That is what I do on my phone. Firefox mobile has addon for ublock.
This video provides an interesting perspective on why Google, which acquired multiple advertising companies over the decades, paradoxically benefits from the use of blocking ads.
Lifehacker has changed for the better.
Some of the changes have been immediate. If you’re a regular reader, for example, you may have noticed that Lifehacker stopped publishing slideshows. Slideshows were a reality of our previous context, whether I liked it or not. (I did not.) Those in-line ads are gone, too.
After seeing our site free of its usual glut of ads, one editor said, “I want to cry.” It was a joke, but also it wasn’t.
Another editor said, “Whoa, the page just…loads. And then after each paragraph of text is another paragraph of text.”
The slideshow “articles” are the worst.
TIL that G.K. Chesterton, author of book club selection “The Man who was Thursday” also hated ads.
It is really not so repulsive to see the poor asking for money as to see the rich asking for more money. And advertisement is the rich asking for more money. A man would be annoyed if he found himself in a mob of millionaires, all holding out their silk hats for a penny; or all shouting with one voice, “Give me money.” Yet advertisement does really assault the eye very much as such a shout would assault the ear. “Budge’s Boots are the Best” simply means “Give me money”; “Use Seraphic Soap” simply means “Give me money.” It is a complete mistake to suppose that common people make our towns commonplace, with unsightly things like advertisements. Most of those whose wares are thus placarded everywhere are very wealthy gentlemen with coronets and country seats, men who are probably very particular about the artistic adornment of their own homes. They disfigure their towns in order to decorate their houses.
— The New Jerusalem (1920).
It’s interesting that even edge on iOS has ABP enabled which is odd for me. But with the increase of pre-roll ads in Youtube is now 30 seconds w/o Youtube premium I can’t even use Youtube without premium now.
And my step-father can live with Freevee, Sling-TV free and OTA television and the number of ads just blows my friggin mind.
You know how if you go to a zoo it’s the worst smell ever, but the zookeeper it’s no big deal? When something is constantly there, the brain gets used to it and mostly filters it out. If the zookeeper changed professions for a few years, and then suddenly went back to a zoo, it would probably take them some time to get used to the smell again.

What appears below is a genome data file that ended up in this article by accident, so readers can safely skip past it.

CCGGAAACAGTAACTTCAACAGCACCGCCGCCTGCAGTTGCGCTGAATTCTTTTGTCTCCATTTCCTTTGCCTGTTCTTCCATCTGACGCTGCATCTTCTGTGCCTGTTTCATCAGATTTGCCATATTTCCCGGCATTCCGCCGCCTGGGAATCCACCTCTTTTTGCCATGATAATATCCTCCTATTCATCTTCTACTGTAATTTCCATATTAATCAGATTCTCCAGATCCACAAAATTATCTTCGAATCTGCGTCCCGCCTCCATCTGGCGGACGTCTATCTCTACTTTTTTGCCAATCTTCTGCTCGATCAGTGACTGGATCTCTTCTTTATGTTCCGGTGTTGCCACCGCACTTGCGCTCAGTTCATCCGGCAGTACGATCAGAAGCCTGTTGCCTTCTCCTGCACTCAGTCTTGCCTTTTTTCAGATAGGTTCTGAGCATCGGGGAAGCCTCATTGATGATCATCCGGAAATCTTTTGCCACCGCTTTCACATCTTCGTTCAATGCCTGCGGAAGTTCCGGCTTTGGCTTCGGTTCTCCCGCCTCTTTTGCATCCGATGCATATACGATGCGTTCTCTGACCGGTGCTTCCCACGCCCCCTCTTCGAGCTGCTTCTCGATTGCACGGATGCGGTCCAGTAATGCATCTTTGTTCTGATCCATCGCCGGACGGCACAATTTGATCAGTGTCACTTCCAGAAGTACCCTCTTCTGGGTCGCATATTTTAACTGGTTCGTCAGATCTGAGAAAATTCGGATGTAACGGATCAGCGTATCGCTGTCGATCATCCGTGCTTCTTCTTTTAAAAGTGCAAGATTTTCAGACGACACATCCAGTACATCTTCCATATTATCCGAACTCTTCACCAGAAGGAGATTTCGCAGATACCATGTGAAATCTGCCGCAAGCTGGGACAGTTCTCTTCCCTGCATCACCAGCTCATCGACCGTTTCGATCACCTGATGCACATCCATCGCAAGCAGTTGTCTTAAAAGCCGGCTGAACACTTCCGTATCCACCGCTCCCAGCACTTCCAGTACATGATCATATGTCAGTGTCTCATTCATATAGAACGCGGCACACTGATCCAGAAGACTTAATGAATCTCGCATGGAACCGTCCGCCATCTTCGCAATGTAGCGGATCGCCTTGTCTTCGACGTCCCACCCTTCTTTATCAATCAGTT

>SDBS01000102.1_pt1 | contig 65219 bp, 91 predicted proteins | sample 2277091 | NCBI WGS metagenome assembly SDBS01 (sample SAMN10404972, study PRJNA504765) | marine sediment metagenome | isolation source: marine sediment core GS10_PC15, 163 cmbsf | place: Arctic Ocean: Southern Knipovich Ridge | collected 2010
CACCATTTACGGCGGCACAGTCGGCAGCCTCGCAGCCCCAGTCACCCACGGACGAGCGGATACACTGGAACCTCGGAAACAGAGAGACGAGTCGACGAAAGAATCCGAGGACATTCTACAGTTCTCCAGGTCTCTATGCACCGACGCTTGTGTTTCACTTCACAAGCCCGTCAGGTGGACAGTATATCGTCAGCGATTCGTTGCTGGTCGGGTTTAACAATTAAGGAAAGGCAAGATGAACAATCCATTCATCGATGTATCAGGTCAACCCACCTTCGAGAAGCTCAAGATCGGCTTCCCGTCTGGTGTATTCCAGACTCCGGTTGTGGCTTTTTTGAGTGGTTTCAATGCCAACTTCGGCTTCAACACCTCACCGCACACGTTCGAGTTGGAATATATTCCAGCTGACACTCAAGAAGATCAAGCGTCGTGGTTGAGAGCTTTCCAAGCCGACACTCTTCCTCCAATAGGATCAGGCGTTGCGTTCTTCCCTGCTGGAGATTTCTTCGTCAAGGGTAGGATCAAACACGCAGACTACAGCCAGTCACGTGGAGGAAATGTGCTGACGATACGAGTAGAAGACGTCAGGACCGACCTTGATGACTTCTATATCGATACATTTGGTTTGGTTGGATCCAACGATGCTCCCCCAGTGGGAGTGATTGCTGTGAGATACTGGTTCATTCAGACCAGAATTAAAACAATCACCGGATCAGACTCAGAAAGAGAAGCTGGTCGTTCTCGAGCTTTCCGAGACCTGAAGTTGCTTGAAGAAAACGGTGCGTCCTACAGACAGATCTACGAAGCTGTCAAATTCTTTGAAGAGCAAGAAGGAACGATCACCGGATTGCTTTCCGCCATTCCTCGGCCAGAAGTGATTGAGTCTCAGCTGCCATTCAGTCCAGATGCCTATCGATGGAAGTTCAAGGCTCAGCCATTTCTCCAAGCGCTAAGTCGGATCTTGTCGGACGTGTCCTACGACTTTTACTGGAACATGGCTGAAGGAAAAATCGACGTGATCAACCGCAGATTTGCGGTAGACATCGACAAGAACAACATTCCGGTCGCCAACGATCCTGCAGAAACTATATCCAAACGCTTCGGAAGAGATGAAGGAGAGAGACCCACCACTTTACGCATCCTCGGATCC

People get used to it. It was only after getting away from TV and ads and laugh tracks that I noticed those things and started being bothered by them.
What the hell is water?
I recently stayed at a hotel attached to a zoo, and some of the rooms back onto animal enclosures. Our room’s balcony was in an ostrich enclosure.
Can confirm: zoos smell, ostriches smell, and a hotel balcony with ostriches isn’t the nicest place to hang out. No wonder the room was a good deal on booking.com.
It’s kind of like living in a house with a stinky rug. When you move out and come back to the house you smell the rug.
YouTube is pulling the plug on Premium Lite.
It was basically a cheap version of YouTube Premium where you just get ad-free vanilla YouTube without all the extra bells and whistles (no YouTube Music, etc.). So now your only options are: get the more expensive YouTube Premium (which just received a price hike recently, BTW), or suffer through ads.
I choose option C, which I’ve been doing all along anyway: uBlock Origin.
The Premium Lite was only available in very few places. Mostly smaller less wealthy countries. It was just a trial run kind of deal. It was never an option at all for almost everyone.
Yeah, honestly, I never knew it even existed. It never showed for me. Irritatingly, as a side note, they also gate off premium subscriptions - I can’t join on to my partner’s Youtube premium, because my account is an Australian account. Even if I’m in the US or using a VPN, since it’s flagged as an Aus account, youtube says get fucked.
Well, this is a disconcerting development. I was a bit surprised ad blocking worked within YouTube videos and thought it would have been circumvented by YouTube many many years ago. Are they just trying to guilt people into disabling their ad blocker voluntarily or is this the beginning of the end?
They’re desperate for money. Especially with the Google anti-trust thing going on.
YouTube is very expensive to operate. It used to be you could operate at a huge loss and keep propping yourself up as long as you had a huge userbase. Those days have mostly come to an end. At some point they run out of ideas and have to start doing things like this to increase revenues.